Ironically, Bush's legacy will be on display playing throughout the Front Range as a handful of his protgs take various stages to ring in the New Year. Leftover Salmon have taken the mantle of acid grass on their shoulders, and will play a show at the Paramount in Denver, and blues banjo man Tony Furtado hits the Gothic Saturday night with Flecktone alum clarinetist Paul McIndles. Still another generation is represented by Yonder Mountain String Band playing two shows at Boulder's Fox Theater and Denver's neo-punk-grass sensation Sixteen Horsepower playing the Gothic. Even Colorado mainstays Big Head Todd and the Monsters, performing at the Fillmore on New Year's Eve, have admitted to holding Bush in a longstanding awe.

"I don't know if I'd call myself a mentor," Bush modestly declared this summer when the subject of his influence on subsequent generations of mandolin pickers and grassheads was raised. "David [Grisman] and I, we just feel like we're kind of the old boys. We're just glad to be in there somewhere with them."

The chance to cull a disc's worth of classics from his Telluride performances was a welcome opportunity for Bush, who told the Indy that he looked first for material he hadn't recorded before. "I meticulously sat and listened to every dang note that I'd done on a set. You know, when you have a three-hour set -- I have played three-hour ones -- then if you only want to do it once and make meticulous notes, it'll take about six hours to [review] one set. So really the most time-consuming part was just going through and picking songs. There were some I knew and was hoping to get, and some were a surprise that I didn't know came off as well as they did."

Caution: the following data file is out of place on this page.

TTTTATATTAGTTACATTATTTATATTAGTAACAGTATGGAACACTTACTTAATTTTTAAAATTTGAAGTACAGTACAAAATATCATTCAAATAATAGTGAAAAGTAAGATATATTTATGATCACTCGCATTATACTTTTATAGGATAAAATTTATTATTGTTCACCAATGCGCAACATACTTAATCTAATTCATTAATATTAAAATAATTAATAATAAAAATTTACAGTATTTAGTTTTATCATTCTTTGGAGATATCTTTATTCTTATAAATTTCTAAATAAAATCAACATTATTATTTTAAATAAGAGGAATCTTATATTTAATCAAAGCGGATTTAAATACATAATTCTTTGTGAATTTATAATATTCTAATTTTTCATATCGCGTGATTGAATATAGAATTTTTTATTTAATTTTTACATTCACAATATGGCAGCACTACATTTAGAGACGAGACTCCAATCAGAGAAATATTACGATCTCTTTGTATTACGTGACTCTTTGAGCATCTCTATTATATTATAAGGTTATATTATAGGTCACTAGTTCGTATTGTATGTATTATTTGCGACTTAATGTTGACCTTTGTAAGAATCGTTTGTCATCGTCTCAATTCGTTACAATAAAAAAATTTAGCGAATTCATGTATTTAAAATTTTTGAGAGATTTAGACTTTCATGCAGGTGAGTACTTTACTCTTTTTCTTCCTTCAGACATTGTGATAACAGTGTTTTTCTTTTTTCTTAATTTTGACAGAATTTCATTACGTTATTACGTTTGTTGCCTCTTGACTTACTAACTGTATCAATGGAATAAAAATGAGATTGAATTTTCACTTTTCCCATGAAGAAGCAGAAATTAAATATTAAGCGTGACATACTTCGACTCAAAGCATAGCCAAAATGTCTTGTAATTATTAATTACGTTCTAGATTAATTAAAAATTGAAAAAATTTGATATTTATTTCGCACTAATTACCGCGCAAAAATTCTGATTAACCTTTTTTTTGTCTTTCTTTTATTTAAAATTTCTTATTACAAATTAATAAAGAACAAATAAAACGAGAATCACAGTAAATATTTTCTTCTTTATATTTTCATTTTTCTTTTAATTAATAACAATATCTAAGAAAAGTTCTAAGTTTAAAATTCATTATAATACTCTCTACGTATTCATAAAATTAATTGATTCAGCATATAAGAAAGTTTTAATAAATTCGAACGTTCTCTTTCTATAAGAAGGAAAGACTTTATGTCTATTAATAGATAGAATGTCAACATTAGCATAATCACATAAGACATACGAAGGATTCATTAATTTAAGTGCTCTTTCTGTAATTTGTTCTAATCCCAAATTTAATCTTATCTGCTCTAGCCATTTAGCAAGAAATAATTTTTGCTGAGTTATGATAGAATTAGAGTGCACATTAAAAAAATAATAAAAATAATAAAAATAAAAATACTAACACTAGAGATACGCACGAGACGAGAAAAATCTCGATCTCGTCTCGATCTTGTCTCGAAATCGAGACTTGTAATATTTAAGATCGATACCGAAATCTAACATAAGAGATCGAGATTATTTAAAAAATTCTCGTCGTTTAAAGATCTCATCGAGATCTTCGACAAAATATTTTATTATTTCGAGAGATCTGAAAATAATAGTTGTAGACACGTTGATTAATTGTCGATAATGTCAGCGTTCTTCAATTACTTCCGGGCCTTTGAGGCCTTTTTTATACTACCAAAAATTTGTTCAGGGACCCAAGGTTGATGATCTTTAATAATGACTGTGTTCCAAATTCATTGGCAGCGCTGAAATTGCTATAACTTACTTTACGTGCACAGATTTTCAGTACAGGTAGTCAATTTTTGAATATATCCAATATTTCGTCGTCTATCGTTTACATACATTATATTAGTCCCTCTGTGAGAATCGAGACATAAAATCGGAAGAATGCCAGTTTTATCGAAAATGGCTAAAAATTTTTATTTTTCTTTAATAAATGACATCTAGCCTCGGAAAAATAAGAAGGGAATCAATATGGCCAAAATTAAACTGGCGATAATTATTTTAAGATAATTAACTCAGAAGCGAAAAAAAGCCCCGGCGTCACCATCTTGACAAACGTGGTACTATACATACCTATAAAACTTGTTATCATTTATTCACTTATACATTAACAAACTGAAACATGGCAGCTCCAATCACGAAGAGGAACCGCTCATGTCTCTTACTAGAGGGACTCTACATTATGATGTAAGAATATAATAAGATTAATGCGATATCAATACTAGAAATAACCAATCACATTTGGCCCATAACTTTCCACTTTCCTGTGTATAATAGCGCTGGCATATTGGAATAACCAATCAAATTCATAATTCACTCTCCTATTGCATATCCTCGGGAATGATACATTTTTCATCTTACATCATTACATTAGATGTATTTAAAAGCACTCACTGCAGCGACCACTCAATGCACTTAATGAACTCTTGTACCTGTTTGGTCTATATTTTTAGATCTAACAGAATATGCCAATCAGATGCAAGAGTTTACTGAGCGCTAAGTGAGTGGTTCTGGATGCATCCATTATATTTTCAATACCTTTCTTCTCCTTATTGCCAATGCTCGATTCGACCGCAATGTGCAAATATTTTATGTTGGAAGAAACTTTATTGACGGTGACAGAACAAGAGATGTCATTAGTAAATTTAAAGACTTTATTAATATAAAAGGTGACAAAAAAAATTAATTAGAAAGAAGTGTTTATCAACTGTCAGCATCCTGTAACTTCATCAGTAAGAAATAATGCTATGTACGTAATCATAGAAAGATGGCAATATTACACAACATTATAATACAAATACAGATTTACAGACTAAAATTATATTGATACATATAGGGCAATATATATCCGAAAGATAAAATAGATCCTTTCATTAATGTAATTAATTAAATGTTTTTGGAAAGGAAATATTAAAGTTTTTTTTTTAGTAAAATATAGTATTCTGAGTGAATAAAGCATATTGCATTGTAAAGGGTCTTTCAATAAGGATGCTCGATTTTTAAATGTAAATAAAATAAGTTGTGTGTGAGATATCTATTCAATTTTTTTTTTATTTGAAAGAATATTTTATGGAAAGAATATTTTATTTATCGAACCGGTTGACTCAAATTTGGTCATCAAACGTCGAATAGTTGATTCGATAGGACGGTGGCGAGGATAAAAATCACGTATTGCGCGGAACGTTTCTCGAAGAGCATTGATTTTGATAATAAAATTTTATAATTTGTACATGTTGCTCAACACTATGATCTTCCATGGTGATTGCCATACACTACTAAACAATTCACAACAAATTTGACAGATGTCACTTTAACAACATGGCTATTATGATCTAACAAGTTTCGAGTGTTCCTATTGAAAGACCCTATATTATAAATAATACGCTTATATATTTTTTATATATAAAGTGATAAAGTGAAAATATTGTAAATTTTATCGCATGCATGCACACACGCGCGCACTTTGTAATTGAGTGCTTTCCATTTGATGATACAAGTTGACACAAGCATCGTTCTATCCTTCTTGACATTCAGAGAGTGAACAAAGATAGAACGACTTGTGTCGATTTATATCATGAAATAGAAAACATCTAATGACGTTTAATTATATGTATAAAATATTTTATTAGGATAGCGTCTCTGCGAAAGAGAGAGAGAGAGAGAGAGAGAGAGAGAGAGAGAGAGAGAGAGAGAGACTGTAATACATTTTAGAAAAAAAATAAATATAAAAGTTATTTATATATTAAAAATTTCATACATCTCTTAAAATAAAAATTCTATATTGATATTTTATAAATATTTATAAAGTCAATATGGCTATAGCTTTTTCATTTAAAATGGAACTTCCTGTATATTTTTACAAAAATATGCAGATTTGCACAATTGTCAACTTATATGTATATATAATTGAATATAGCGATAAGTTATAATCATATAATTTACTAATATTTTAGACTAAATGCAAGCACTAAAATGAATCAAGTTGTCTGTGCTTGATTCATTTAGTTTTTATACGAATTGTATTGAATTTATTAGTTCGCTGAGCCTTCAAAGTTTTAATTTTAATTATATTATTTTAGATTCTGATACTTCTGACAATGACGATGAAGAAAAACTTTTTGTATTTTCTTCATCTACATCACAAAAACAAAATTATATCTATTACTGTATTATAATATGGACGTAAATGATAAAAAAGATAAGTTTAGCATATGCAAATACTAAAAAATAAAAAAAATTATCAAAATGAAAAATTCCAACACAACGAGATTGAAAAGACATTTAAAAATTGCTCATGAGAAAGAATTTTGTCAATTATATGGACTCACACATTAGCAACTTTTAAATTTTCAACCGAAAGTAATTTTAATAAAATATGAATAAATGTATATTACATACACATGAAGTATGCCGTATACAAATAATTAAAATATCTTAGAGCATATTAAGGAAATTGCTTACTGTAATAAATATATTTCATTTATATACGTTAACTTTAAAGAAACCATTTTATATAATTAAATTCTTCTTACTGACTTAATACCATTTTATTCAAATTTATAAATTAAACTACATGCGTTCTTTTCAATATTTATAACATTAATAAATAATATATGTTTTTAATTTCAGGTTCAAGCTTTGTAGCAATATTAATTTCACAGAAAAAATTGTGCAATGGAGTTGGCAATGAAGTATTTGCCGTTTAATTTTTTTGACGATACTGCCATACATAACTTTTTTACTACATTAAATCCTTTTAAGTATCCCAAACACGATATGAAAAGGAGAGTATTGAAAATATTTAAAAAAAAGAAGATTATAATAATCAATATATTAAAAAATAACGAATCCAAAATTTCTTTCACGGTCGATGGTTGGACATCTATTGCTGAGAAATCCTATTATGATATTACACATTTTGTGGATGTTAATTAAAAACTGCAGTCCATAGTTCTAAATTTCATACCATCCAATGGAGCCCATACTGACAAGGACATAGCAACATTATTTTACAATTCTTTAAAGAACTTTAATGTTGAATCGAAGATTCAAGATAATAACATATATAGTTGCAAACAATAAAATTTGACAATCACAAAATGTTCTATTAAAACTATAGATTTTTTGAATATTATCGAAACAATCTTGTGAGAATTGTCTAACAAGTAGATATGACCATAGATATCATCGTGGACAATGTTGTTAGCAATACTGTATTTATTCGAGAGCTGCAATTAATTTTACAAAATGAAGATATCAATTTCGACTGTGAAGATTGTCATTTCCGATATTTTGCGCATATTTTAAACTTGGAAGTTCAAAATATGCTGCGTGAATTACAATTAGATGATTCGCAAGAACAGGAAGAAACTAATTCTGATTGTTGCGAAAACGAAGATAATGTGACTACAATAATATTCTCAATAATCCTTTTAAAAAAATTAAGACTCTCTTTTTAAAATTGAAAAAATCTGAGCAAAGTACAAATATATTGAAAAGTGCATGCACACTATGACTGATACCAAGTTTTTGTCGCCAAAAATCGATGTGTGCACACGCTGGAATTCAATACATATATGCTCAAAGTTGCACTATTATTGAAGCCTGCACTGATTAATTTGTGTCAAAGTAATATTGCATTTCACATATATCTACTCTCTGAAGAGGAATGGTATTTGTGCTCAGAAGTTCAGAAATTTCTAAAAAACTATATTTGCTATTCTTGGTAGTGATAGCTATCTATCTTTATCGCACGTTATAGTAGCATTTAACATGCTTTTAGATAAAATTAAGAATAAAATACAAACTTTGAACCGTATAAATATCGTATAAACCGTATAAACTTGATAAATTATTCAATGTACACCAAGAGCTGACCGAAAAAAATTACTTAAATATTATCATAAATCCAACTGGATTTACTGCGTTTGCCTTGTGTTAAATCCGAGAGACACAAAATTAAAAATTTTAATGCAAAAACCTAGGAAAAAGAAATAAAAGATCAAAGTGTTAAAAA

Nine of his 14 cuts fall into the "previously unreleased" category, including invigorating new covers of Dylan's "Girl of the North Country," Monroe's "Big Mon," the Subdudes' "Angel to Be" featuring former 'Dude John Magnie on accordion, John Hiatt's "Memphis in the Meantime" with Jerry Douglas joining the band, and Van Morrison's "Hungry for Your Love." A musical and emotional highlight comes from the oldest cut on the disc, the vibrant cover of Little Feat's "Sailin' Shoes," a duet with Cowan, marking the first time the two had performed together since NGR played their last gig, when they opened for the Dead on New Year's Eve in 1989. Bush's own compositions are highlighted by a 12-minute centerpiece fiddle excursion linking "Spooky Lane," "The Ice Caps Are Melting" and his arrangement of "Lee Highway Blues," plus the finale of his mandolin magnus "Stingray," featuring Bela Fleck on the banjo.

Sunday's jam session is certain to be on the long end, and when new grass and New Year's are in the mix, long is good. With 2001 Telluride tickets on sale, the CD in stores and a handful of tickets still remaining for the Boulder Theater gig, you've got three great ways to take in the spirit. Put the paper down and put your sailin' shoes on. Everyone will clap and cheer. That, too, would be appreciated. Resistance is futile.